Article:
Using yeast cells, biochemical engineers at MIT have found a way to boost the production of isobutanol, a chemical which has long been considered a possible alternative to gasoline fuel. “The scientists engineered yeast so that isobutanol synthesis takes place entirely within mitochondria, cell structures that generate energy and also host many biosynthetic pathways. Using this approach, they were able to boost isobutanol production by about 260 percent.” Researchers will now see if their production method creates enough isobutanol for commercial use.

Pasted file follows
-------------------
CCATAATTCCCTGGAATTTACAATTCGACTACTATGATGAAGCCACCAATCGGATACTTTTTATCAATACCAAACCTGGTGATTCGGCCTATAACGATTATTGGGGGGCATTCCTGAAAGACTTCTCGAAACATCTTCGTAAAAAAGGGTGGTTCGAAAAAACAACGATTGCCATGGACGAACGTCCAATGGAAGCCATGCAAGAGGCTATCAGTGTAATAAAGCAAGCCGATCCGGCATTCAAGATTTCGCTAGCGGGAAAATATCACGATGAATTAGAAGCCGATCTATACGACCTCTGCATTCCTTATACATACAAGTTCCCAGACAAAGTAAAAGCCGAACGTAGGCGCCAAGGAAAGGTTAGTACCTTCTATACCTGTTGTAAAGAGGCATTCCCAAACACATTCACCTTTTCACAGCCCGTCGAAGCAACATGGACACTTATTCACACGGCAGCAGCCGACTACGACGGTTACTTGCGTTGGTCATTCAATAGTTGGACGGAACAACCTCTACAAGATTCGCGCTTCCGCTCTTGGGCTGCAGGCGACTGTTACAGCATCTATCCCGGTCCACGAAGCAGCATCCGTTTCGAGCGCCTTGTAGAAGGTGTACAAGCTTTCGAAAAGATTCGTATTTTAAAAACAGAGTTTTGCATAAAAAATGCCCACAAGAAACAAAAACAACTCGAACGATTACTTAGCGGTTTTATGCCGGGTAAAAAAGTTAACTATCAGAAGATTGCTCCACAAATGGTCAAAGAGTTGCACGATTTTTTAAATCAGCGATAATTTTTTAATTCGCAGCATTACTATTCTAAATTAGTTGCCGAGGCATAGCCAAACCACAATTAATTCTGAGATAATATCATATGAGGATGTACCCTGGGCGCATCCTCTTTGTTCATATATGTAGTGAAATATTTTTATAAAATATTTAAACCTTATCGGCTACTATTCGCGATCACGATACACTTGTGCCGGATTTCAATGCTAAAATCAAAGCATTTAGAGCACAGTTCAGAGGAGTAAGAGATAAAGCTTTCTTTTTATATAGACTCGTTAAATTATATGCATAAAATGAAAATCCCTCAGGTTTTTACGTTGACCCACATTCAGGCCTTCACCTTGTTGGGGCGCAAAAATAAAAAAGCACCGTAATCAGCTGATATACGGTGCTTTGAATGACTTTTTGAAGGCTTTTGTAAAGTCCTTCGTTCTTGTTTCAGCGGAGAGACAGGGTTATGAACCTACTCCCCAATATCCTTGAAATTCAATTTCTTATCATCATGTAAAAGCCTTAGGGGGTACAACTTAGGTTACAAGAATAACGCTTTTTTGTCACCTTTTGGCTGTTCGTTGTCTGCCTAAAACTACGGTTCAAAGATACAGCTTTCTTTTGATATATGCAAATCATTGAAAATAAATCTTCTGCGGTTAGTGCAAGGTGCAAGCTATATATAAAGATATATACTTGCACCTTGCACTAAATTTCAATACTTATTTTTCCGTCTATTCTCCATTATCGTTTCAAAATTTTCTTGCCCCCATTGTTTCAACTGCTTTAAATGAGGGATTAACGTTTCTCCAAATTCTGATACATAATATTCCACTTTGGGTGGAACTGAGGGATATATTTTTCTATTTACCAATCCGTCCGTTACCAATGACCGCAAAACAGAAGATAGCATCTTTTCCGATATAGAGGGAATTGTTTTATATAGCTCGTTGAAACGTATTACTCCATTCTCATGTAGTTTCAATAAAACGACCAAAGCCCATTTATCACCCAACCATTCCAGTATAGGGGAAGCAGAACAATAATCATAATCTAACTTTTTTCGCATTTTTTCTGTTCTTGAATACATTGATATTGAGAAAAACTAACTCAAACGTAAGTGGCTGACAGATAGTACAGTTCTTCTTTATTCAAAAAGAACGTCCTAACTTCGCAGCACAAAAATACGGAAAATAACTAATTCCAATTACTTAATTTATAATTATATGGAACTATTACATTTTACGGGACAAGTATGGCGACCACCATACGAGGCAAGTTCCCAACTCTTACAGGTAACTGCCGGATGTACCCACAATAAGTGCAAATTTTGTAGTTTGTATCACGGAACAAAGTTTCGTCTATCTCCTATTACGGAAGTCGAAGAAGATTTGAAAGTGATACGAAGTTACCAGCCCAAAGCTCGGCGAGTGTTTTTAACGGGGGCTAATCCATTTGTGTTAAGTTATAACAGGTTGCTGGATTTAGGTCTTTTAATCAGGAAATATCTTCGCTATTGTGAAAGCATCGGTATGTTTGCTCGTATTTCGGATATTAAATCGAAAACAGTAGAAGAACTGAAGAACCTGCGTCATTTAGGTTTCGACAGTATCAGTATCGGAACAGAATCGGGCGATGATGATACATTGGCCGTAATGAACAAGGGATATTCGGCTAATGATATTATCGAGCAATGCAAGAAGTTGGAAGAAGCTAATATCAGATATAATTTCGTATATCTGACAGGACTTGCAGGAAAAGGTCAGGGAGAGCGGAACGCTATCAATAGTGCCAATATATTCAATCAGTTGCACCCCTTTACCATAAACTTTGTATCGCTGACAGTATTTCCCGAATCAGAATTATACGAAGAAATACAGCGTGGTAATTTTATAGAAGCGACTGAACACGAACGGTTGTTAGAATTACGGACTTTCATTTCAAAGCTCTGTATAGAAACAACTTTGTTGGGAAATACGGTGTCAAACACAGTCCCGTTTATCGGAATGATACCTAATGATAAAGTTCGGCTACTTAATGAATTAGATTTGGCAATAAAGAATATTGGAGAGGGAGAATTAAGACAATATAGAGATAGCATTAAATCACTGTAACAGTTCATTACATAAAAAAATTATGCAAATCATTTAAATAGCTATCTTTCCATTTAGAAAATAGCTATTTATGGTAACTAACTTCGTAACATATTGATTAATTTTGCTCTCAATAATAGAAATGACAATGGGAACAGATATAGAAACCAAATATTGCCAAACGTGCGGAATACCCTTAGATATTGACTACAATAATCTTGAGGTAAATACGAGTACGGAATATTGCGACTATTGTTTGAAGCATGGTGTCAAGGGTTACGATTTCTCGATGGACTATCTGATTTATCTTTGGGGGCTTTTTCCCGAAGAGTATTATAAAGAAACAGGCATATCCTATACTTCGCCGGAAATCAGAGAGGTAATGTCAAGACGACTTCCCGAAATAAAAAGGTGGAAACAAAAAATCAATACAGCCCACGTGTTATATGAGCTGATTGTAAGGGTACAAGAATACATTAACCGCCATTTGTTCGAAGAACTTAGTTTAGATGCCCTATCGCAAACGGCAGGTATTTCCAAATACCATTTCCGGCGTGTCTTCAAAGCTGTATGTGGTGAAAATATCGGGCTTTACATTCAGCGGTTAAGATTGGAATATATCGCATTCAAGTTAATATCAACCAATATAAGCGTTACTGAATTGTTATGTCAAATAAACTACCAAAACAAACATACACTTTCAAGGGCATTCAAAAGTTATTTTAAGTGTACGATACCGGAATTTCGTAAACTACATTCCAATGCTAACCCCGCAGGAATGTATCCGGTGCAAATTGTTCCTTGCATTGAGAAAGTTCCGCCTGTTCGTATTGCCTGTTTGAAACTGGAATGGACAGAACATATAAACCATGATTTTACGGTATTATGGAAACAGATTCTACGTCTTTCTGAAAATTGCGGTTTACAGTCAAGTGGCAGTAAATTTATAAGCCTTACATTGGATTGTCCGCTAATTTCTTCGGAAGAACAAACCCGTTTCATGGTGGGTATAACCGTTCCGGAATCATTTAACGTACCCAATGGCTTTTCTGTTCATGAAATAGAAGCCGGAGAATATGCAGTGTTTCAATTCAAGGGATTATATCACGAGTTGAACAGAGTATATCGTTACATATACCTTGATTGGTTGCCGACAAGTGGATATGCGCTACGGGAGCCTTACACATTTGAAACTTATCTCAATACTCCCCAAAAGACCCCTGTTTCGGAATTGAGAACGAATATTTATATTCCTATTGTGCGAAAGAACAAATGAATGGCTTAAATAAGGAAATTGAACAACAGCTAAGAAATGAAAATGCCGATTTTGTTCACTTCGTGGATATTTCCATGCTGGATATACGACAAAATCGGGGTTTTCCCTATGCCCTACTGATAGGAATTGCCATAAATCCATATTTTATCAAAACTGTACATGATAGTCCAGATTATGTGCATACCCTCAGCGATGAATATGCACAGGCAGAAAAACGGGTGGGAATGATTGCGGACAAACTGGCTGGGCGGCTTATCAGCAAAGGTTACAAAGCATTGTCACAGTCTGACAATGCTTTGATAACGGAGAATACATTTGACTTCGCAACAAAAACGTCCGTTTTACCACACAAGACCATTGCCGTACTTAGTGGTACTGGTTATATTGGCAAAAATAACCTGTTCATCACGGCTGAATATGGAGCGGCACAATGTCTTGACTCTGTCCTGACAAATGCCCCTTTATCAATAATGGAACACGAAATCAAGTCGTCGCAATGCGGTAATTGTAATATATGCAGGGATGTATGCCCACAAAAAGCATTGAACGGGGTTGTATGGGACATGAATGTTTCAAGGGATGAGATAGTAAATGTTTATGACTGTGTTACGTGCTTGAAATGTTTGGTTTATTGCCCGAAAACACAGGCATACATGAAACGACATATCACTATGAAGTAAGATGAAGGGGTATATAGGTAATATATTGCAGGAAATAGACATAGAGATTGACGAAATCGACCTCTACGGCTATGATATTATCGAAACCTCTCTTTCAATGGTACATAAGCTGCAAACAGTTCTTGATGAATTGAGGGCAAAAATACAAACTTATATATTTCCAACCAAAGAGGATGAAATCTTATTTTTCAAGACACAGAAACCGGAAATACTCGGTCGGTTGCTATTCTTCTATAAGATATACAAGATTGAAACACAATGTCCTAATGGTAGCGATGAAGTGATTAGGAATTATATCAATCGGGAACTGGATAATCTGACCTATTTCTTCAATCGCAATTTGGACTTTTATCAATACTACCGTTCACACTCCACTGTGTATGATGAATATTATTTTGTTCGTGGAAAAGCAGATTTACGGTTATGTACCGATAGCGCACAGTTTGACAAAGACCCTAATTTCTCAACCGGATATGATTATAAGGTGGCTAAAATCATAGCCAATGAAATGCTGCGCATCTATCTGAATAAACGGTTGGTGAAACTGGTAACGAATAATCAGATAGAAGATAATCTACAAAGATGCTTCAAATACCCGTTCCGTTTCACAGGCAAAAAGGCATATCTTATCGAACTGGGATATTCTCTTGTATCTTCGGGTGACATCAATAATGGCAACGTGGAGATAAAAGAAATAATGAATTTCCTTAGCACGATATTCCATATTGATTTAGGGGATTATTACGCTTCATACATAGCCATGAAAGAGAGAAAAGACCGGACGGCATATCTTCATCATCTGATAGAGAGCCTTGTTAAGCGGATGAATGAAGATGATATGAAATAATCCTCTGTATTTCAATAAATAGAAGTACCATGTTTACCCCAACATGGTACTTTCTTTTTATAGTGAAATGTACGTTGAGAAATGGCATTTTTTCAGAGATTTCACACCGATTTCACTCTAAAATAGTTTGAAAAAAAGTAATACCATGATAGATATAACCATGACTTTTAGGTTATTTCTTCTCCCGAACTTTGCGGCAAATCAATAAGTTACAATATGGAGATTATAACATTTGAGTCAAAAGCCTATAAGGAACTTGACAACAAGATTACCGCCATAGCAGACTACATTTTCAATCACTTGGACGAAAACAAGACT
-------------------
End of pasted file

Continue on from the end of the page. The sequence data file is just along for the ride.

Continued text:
What’s the Big Idea?
Relative to other kinds of chemicals, heavy alcohols like isobutanol contain more energy and are more compatible with existing gasoline-based infrastructure. But besides the important role MIT’s recent research may play in finding new and better energy sources, the method used to produce chemicals at the cellular level is not limited to isobutanol. “It’s opening up the opportunity to make a lot of biochemicals inside an organelle that may be much better suited for this purpose compared to the cytosol of the yeast cells,” said Gregory Stephanopoulos, MIT professor and author of the research.
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